• you can “push”, saying “remote computer, you should know about what I’ve done lately.”
    • you can “pull”, saying “remote computer, what have you done lately?”
    • In general you have to both pull and push if you want your copy nad the remote copy to become the same. and

Git is designed for collaboration, so it does not allow anonymous contributions. Hence, you have to tell it a name and email, either once per project or once for all projects on your computer. This information is visible only to other people who have access to your git project.

Per project
While inside the git project directory created by git clone, run the following commands, using your name and email ID instead of those in the example:
git config "Dana Wahoo"
git config ""
Per computer
From anywhere, run the following commands, using your name and email ID instead of those in the example:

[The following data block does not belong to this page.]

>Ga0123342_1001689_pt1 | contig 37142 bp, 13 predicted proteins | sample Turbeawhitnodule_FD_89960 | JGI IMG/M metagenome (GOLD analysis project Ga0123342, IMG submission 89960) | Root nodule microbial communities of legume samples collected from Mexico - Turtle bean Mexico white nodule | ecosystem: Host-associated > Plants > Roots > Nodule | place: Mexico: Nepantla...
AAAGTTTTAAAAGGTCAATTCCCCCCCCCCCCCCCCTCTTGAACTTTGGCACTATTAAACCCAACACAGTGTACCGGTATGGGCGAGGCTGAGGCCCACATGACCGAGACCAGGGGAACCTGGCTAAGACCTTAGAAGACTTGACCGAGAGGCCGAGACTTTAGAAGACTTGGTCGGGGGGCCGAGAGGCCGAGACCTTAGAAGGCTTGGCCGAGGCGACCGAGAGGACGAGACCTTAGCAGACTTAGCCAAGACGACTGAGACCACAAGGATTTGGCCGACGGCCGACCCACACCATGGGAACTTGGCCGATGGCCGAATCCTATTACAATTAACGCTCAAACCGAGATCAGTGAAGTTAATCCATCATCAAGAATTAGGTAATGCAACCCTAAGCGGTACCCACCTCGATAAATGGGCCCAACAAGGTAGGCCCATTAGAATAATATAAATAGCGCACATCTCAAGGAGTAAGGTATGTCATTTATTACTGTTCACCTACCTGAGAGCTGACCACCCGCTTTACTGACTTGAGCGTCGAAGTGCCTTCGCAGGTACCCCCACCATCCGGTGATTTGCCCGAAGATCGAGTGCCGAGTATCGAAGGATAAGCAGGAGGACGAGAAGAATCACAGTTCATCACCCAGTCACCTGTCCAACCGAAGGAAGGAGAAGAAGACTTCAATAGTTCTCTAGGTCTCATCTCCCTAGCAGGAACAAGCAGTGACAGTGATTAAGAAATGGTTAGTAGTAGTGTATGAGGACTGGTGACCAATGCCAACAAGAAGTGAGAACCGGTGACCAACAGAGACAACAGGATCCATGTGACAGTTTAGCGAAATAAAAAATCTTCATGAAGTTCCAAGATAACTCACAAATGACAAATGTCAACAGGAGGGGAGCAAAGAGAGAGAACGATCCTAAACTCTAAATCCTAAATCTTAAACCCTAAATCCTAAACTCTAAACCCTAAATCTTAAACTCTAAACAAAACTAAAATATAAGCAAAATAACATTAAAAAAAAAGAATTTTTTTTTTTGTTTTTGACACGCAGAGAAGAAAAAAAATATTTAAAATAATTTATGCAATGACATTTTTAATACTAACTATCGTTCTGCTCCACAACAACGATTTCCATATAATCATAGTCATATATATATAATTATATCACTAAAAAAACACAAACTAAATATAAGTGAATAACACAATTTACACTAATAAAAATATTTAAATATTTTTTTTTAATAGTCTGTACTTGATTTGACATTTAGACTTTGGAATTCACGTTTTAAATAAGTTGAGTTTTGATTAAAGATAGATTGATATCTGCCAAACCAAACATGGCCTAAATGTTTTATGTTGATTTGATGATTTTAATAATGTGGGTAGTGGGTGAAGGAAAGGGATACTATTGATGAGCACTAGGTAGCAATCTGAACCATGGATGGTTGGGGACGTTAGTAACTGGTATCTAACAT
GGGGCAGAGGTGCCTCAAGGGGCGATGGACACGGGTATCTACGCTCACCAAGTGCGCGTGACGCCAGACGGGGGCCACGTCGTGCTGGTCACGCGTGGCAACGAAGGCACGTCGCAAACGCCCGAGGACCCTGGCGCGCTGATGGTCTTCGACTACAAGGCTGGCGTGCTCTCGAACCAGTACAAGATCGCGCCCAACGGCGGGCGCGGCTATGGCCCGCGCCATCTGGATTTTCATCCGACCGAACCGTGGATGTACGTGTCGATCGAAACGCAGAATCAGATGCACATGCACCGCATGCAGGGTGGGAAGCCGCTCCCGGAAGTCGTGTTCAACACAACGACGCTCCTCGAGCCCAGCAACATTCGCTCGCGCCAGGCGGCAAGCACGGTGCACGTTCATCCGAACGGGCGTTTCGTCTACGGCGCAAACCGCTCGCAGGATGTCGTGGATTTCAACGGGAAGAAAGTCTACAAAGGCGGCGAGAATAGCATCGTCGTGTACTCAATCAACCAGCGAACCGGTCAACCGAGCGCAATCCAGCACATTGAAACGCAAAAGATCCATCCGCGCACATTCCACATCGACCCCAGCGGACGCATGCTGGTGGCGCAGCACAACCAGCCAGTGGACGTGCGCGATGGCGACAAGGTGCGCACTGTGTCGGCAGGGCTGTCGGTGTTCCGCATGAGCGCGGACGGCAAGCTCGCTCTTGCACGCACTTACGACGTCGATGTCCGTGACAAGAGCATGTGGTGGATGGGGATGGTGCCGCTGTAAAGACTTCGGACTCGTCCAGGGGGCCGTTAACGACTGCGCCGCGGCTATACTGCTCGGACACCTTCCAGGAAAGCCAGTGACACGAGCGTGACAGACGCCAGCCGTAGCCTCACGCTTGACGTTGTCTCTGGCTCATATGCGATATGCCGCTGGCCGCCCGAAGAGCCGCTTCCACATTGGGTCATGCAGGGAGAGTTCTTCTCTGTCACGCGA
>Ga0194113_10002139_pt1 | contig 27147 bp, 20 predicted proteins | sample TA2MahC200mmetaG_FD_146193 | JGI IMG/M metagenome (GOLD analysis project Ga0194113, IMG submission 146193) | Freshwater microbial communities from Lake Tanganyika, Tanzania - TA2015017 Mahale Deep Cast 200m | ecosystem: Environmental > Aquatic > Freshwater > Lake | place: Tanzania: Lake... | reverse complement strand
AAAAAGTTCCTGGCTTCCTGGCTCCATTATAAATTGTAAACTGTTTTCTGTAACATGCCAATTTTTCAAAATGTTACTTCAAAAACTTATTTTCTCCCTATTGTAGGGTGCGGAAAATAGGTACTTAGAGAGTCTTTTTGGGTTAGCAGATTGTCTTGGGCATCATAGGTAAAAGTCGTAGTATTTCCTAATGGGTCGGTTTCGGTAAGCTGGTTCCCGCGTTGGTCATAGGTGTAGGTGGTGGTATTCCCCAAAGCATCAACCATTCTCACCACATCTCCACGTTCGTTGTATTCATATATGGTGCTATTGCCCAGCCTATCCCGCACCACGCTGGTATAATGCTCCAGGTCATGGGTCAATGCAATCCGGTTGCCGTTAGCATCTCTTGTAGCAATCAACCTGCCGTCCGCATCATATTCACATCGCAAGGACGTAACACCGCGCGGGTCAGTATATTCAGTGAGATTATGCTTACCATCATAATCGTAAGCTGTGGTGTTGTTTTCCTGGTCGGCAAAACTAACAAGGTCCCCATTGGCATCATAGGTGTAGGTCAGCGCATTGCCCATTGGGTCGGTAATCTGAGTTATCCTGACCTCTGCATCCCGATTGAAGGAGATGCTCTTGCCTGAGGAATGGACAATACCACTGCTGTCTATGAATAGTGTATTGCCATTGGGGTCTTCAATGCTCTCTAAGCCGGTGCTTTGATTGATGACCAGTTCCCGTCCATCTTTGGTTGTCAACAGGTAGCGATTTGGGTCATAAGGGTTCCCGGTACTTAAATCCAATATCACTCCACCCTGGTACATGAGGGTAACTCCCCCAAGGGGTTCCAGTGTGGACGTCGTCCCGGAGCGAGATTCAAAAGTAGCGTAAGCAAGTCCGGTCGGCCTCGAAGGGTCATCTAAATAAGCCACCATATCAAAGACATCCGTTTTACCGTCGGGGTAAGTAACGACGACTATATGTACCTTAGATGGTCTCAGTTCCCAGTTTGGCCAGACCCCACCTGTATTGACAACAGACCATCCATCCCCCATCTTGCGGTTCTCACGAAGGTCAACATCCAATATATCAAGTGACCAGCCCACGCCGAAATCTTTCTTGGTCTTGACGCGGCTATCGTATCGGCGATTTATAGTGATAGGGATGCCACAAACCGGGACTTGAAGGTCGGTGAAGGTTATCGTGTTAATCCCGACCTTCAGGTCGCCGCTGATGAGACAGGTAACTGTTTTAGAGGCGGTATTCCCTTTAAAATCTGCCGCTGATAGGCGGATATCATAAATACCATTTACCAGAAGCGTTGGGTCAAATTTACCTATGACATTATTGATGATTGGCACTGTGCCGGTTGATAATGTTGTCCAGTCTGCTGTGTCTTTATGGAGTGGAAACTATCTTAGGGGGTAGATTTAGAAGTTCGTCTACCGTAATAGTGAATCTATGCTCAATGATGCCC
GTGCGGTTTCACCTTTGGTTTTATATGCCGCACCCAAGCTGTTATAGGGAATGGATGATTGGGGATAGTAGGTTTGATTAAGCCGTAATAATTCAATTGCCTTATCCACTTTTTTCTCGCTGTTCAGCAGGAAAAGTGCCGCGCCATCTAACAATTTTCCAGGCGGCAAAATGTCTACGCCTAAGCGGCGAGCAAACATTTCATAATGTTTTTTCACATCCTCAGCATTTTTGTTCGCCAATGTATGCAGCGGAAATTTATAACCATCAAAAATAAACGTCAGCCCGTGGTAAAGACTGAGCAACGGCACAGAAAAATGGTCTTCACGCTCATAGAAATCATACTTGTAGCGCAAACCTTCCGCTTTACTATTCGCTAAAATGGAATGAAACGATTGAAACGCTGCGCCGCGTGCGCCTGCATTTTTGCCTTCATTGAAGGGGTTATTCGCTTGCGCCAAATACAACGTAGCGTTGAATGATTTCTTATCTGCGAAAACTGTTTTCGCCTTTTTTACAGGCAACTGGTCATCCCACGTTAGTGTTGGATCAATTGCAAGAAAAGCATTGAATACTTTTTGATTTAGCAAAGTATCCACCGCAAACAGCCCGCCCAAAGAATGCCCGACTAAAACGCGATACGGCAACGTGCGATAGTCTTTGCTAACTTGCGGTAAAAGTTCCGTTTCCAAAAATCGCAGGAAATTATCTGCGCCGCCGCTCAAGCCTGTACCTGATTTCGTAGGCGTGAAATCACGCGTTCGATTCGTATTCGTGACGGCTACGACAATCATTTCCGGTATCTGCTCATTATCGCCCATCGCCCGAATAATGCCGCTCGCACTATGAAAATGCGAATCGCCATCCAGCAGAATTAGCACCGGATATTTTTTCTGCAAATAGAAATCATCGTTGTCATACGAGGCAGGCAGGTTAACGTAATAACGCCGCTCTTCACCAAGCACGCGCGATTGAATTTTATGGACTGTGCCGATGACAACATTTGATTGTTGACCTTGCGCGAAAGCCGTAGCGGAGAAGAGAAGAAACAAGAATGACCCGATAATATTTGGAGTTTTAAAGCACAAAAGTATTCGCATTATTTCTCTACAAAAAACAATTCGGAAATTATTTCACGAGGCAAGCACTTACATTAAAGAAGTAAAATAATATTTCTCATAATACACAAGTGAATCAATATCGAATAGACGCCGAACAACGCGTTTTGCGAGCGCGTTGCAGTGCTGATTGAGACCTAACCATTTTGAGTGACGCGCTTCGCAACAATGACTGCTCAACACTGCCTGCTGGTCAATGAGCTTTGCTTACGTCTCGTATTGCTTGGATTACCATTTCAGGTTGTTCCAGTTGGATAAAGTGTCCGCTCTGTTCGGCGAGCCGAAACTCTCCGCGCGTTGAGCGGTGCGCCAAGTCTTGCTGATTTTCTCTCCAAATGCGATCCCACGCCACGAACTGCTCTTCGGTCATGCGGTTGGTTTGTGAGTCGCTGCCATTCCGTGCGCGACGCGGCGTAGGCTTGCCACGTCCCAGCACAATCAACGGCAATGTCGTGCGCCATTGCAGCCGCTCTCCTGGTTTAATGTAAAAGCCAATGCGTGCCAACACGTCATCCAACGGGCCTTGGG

git config --global "Dana Wahoo"
git config --global ""

Git will complain if you try to git commit without having done this.

Most common case

Creating a project

You’ll only need to do this once in this course, so we’ll only give a little explanation.

  1. Create the git-managed project on the server, Use your user name, not mst3k, and any name you want (we assume cso1-code but you can change that)

    mkdir cso1-code.git
    cd cso1-code.git
    git init --bare
  2. Create a working copy of that project on the server

    cd ~
    git clone
  3. Create your local working copy of that project

    git clone
    cd cso1-code

    If you have not set up a global username and email, you should then set those for this project (see and

We may have you use projects we’ve made for you later in the semester, which uses step 2 of the above.

Exercise: As a summary, the steps listed above that you should actually do are

  1. ssh
  2. mkdir cso1-code.git
  3. cd cso1-code.git
  4. git init --bare
  5. cd ~
  6. git clone
  7. exit
  8. git clone
  9. cd cso1-code
  10. git config "Your Full Name"
  11. git config ""

Laptop → git → CS server

We expect the most common case will be you’ve created or modified a file on your laptop and want to try running it on the server. Let’s go through this step by step, assuming you start in Terminal/PowerShell in the directory of your project on your laptop

git add file1 file2 ...